18th November 2021

A different kind of long COVID

In more pain than normal? Social distancing could be the cause.
A different kind of long COVID
unsplash.com @Emma Shulzhenko

Although the end of restrictions may be nye, the effects of social distancing may continue. Researchers at universities in Taiwan and China have highlighted one way this spill-over into ‘normal life’ could occur.

The researchers set about to study the relationship between COVID-19 social distancing and pain. Conducting two experiments, they aimed to establish whether pain perception and pain sensitivity were affected by reminding participants of social distancing. 

Pain perception was measured using a nine-point self-report scale of pain and pain sensitivity was assessed based on pressure applied by an algometer, a device used to calculate the amount of pressure that generates the feeling of pain.

It was found in both experiments that priming participants to think about social distancing genuinely increased both perception and sensitivity to pain. This agreed with the researchers’ original predictions as previous studies into the role of social connection showed that increasing social support can decrease sensitivity to both social and physical pain.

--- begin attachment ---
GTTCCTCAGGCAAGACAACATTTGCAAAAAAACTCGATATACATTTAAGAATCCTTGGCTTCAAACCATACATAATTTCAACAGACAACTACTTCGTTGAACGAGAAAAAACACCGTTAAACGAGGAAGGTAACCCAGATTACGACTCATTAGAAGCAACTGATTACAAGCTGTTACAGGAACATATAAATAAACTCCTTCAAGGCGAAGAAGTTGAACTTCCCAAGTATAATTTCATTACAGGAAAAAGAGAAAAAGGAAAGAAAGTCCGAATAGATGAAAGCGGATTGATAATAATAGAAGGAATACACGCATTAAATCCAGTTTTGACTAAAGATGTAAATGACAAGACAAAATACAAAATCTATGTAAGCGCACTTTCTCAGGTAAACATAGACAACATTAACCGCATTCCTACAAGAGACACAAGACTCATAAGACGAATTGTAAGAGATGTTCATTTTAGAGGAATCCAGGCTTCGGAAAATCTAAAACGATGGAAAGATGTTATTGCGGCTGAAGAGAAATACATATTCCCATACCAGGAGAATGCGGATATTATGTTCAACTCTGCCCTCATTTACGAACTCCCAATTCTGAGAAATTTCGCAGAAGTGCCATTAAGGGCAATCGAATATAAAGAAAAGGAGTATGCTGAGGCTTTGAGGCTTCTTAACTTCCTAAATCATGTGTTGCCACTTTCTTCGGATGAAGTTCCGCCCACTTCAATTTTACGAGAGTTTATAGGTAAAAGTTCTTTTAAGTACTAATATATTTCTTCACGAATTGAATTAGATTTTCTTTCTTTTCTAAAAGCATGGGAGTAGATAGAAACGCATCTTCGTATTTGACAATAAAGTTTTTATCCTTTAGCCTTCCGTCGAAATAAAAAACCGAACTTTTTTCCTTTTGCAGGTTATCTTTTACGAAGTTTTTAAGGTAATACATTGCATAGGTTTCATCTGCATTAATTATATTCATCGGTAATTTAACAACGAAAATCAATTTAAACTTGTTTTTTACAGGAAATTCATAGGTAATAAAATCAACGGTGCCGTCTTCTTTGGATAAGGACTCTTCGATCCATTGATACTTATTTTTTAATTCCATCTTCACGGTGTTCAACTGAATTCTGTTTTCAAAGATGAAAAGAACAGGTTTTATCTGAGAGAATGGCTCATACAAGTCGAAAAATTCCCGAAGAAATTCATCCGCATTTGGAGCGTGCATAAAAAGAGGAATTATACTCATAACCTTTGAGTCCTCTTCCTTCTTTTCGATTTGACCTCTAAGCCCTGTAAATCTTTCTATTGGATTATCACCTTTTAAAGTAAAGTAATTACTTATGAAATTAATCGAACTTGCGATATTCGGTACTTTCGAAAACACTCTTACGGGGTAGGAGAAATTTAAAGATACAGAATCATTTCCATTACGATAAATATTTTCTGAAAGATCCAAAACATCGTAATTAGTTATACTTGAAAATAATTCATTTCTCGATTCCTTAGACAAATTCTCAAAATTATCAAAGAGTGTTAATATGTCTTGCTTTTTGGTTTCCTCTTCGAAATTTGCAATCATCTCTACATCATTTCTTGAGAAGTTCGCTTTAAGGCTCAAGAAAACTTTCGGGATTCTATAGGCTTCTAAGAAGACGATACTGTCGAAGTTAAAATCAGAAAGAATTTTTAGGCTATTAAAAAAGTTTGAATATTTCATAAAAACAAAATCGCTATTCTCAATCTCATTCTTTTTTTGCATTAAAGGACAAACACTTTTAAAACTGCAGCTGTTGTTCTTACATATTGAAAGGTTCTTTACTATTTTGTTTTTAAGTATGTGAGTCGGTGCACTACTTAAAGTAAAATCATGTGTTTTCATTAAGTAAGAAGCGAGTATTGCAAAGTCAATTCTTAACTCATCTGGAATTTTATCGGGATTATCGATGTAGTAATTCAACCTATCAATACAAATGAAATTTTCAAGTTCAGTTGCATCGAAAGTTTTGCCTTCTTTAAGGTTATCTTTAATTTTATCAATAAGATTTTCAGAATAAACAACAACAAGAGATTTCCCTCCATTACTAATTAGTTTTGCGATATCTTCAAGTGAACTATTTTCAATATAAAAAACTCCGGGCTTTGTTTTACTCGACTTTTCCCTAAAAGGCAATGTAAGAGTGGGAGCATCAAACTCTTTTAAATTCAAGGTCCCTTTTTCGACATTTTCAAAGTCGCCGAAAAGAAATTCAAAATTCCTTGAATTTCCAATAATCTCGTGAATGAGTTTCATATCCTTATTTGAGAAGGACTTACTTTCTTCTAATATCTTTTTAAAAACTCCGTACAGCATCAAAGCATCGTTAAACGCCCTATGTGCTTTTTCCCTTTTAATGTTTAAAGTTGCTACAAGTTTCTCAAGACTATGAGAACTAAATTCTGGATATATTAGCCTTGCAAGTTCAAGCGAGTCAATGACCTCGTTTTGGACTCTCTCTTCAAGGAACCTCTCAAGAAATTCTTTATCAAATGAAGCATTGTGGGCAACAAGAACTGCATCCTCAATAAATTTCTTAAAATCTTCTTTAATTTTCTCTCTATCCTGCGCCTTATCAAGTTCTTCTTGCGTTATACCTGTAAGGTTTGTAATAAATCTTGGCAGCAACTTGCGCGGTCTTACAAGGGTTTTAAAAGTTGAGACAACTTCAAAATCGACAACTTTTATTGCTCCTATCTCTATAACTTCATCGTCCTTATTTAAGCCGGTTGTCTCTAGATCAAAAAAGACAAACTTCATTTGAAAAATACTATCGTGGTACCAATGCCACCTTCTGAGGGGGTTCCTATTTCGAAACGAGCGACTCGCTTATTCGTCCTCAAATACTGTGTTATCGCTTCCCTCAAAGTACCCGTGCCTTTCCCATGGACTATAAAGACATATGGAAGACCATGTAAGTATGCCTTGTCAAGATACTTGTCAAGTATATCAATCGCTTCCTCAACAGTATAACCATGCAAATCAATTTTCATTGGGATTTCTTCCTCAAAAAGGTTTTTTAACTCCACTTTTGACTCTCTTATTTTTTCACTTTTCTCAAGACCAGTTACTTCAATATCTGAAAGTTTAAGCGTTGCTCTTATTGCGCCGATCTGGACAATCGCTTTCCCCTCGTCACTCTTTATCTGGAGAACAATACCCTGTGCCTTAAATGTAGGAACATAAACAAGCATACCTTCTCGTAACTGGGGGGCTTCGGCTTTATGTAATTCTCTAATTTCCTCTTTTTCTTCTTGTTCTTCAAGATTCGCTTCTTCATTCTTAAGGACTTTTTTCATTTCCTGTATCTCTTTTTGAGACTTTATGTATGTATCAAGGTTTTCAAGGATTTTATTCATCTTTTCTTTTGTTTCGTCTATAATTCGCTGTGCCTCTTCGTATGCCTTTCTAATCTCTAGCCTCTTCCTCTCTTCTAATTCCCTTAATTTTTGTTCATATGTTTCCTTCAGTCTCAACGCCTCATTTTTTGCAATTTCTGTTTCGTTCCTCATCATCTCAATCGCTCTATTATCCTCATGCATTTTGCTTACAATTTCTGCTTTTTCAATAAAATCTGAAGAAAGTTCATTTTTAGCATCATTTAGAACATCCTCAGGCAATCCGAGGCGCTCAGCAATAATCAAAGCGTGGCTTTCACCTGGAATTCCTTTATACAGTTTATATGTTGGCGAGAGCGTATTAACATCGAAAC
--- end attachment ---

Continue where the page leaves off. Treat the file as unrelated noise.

COVID-19 has already had a massive impact on the lives of many students. Graduations have been cancelled, teaching styles have changed and contact hours have been drastically reduced. However, not only may this have had a direct impact on the university experience, the indirect effects of social distancing may have also had longer-lasting effects.

Although the long-term implications of social distancing may not yet have been fully established, this research has recognised how social support and a need for a ‘community’ are vital aspects of society. Increasing that sense of togetherness within institutions like universities, schools and businesses should be a priority for all leadership as interpersonal connection can have widespread impacts on the health of members of those groups.

Vaccination schemes, the use of facemasks and sanitisation bring hope that we can return to a more ‘normal’ way of living soon. Regardless, the long-term effects of COVID-19 may stay with us for years to come.

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